Bullies make life harder
By Joe Rector
As has been stated in other pieces of mine, I was an ugly child. No, that doesn’t mean things are different now. A young boy with a burr haircut, buck teeth, a round belly, and popsicle-stick legs has little eye appeal. He is, however, ripe for the picking by bullies. Over the years, I’ve known plenty of bullies and they are all mad about something in their lives. Others are the targets on which these unhappy people pour their misery.
The Cheek boys sometimes acted like bullies. Mike especially enjoyed picking on me. His talent for giving names was above average. Because I was fat, not chubby or large or hefty, Mike decided to call me “Round Man.” The name derived from the round bread that Merita Bread had begun producing. Mike changed the words to an ad jingle, and they stabbed me. He sang, “There’s a brand-new kid in town. His name is ‘round and round.’ Oh, oh, oh, Joe’s round and round.”
I also suffered with a terrible overbite. Those exposed teeth led to stares by almost everyone and to names given by folks I knew. Some called me “bottle opener” and asked me to open my mouth and pop the top of a bottle of Coke. Even worse, some called me “Bucky Beaver.” They’d make a quick, smacking noise and then try to stick out their teeth.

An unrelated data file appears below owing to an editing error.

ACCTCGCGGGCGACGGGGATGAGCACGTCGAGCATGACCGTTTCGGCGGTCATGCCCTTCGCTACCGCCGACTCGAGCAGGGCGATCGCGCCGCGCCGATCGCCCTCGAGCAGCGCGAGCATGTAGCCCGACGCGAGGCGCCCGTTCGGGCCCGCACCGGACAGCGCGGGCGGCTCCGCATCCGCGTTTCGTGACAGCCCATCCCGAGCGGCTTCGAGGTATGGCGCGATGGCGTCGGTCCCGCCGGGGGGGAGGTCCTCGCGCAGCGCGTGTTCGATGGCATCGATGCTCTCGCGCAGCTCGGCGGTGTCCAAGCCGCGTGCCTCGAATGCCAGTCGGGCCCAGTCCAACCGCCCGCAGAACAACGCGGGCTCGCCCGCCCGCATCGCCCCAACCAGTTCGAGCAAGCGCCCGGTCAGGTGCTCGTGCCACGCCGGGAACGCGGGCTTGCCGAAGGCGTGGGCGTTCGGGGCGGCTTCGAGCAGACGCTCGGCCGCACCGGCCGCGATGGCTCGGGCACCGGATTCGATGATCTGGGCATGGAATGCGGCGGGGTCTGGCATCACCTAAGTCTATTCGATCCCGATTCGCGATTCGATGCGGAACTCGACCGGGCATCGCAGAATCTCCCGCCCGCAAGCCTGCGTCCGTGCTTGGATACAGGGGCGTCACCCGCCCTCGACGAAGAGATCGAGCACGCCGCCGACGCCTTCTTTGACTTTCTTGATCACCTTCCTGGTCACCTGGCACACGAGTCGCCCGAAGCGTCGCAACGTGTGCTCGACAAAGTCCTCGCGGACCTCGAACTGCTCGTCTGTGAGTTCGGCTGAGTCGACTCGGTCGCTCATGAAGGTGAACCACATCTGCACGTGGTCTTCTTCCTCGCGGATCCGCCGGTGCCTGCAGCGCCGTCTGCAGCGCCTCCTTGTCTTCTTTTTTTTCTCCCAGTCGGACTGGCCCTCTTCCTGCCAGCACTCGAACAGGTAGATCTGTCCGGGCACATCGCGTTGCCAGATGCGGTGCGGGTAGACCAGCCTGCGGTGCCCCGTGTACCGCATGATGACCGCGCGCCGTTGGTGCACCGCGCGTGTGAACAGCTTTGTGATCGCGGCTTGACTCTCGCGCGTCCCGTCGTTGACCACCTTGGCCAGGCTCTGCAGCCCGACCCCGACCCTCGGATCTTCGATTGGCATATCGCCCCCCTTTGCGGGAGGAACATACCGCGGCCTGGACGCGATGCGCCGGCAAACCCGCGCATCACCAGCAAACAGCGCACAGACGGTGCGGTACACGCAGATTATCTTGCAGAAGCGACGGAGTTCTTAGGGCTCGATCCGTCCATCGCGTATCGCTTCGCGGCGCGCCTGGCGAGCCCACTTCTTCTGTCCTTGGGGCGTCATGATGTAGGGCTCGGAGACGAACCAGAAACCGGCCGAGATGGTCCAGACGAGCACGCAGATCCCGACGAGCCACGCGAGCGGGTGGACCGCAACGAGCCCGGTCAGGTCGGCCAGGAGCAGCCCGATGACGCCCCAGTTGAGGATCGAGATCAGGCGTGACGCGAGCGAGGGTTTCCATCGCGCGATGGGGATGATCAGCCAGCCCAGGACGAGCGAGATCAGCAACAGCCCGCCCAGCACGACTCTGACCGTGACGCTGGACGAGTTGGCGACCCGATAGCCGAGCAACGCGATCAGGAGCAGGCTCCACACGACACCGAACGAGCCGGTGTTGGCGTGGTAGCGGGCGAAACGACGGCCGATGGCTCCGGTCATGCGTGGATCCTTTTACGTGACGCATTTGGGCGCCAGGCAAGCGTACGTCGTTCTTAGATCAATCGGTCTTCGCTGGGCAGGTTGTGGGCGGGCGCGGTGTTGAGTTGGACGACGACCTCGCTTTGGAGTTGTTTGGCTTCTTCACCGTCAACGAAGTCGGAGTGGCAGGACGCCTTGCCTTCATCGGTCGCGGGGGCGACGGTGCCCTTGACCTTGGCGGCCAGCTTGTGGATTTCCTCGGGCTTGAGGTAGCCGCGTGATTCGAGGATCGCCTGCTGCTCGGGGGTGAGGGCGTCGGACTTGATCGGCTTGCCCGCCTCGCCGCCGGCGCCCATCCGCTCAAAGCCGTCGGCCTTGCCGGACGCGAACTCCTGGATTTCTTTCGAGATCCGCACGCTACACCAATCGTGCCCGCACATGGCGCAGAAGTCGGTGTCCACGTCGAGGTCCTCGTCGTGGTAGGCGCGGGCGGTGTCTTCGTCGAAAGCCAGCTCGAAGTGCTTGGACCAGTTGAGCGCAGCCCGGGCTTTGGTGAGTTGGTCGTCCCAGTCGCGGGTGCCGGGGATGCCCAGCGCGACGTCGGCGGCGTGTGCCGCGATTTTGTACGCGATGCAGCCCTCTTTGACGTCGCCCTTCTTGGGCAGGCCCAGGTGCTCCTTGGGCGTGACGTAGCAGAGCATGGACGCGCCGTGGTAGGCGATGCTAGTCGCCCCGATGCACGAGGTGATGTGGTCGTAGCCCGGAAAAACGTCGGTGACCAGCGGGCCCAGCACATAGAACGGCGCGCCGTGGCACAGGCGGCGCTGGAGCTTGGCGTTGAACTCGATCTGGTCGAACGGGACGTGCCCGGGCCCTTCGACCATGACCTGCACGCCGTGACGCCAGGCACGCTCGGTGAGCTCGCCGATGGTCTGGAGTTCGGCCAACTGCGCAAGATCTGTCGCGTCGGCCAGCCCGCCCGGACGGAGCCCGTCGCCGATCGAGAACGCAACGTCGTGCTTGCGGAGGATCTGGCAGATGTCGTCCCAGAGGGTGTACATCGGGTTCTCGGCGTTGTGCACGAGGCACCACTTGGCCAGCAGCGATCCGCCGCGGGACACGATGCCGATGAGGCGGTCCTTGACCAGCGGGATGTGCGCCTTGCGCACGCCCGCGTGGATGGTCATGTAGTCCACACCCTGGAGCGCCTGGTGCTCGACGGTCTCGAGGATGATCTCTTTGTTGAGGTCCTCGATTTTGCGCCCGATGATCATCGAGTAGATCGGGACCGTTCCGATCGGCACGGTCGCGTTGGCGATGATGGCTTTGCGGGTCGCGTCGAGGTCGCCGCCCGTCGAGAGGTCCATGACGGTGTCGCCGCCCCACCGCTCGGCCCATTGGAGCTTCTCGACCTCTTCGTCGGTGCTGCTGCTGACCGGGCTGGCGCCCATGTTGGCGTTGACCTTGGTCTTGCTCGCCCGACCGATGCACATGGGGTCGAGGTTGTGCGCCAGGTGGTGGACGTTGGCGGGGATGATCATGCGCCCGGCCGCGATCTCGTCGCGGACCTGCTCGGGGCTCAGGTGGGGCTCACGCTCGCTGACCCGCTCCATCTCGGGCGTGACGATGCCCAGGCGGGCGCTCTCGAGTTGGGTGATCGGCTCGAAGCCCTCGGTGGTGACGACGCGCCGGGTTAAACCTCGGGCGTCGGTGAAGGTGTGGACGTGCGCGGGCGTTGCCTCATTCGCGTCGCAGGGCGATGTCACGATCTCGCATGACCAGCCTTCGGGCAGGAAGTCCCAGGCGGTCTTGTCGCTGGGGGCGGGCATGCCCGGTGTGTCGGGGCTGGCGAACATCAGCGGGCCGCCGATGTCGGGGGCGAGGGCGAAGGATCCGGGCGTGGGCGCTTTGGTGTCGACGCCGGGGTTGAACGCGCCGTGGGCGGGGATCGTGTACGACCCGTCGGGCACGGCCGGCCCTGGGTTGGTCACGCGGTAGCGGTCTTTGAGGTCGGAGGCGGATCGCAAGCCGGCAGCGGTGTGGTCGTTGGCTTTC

In fourth grade, I was tormented by a bully whom I was sure wanted to kill me. The person had a surly temper that reared its ugly head without warning. When the anger oozed, the bully walked to me, smirked, and kicked me in the legs. Most every day, I returned home with complaints about how much my legs hurt. My mother knew the reason for my pain, and after too much whining, she threatened me. “If you come home and complain about your legs without having defended yourself, I’ll spank you.” It was a golden opportunity to give back without fear of being punished.
The next day, I walked confidently to class. My nemesis spied me and walked toward me, all the while smiling. After a couple of smart words, another foot connected with my leg. However, this time, a fist clashed with the jaw of the person, who then left crying. From that day on, Arlene Moore never messed with me again.
During my senior year in college, I stopped at a market to pick up a few items. A car pulled in as I was leaving, and the driver threw open his door and put a small dent in my front door. I jumped out and asked him what his problem was. He came up to me and pushed me hard and asked me what I wanted to do about it. That morning the minister had talked about turning the other cheek and how that’s what we must do to be Christlike. As a result, I just stood there. To this day, it bothers me. I know what the good Lord did, but I’m human and will never again be treated like that. Oh, I might suffer severe injuries from a fight, but I won’t turn the other cheek.
I’ve never suffered the kind of bullying that some children have. Those incidents in my life occurred when someone was trying to be funny. The newsflash is that none of them were. Demeaning another person to feel better about yourself speaks volumes about who you are. Leave others alone; don’t do or say things that will make them feel inferior. Just treat the next person the way you’d want to be treated. That’s always been pretty good advice.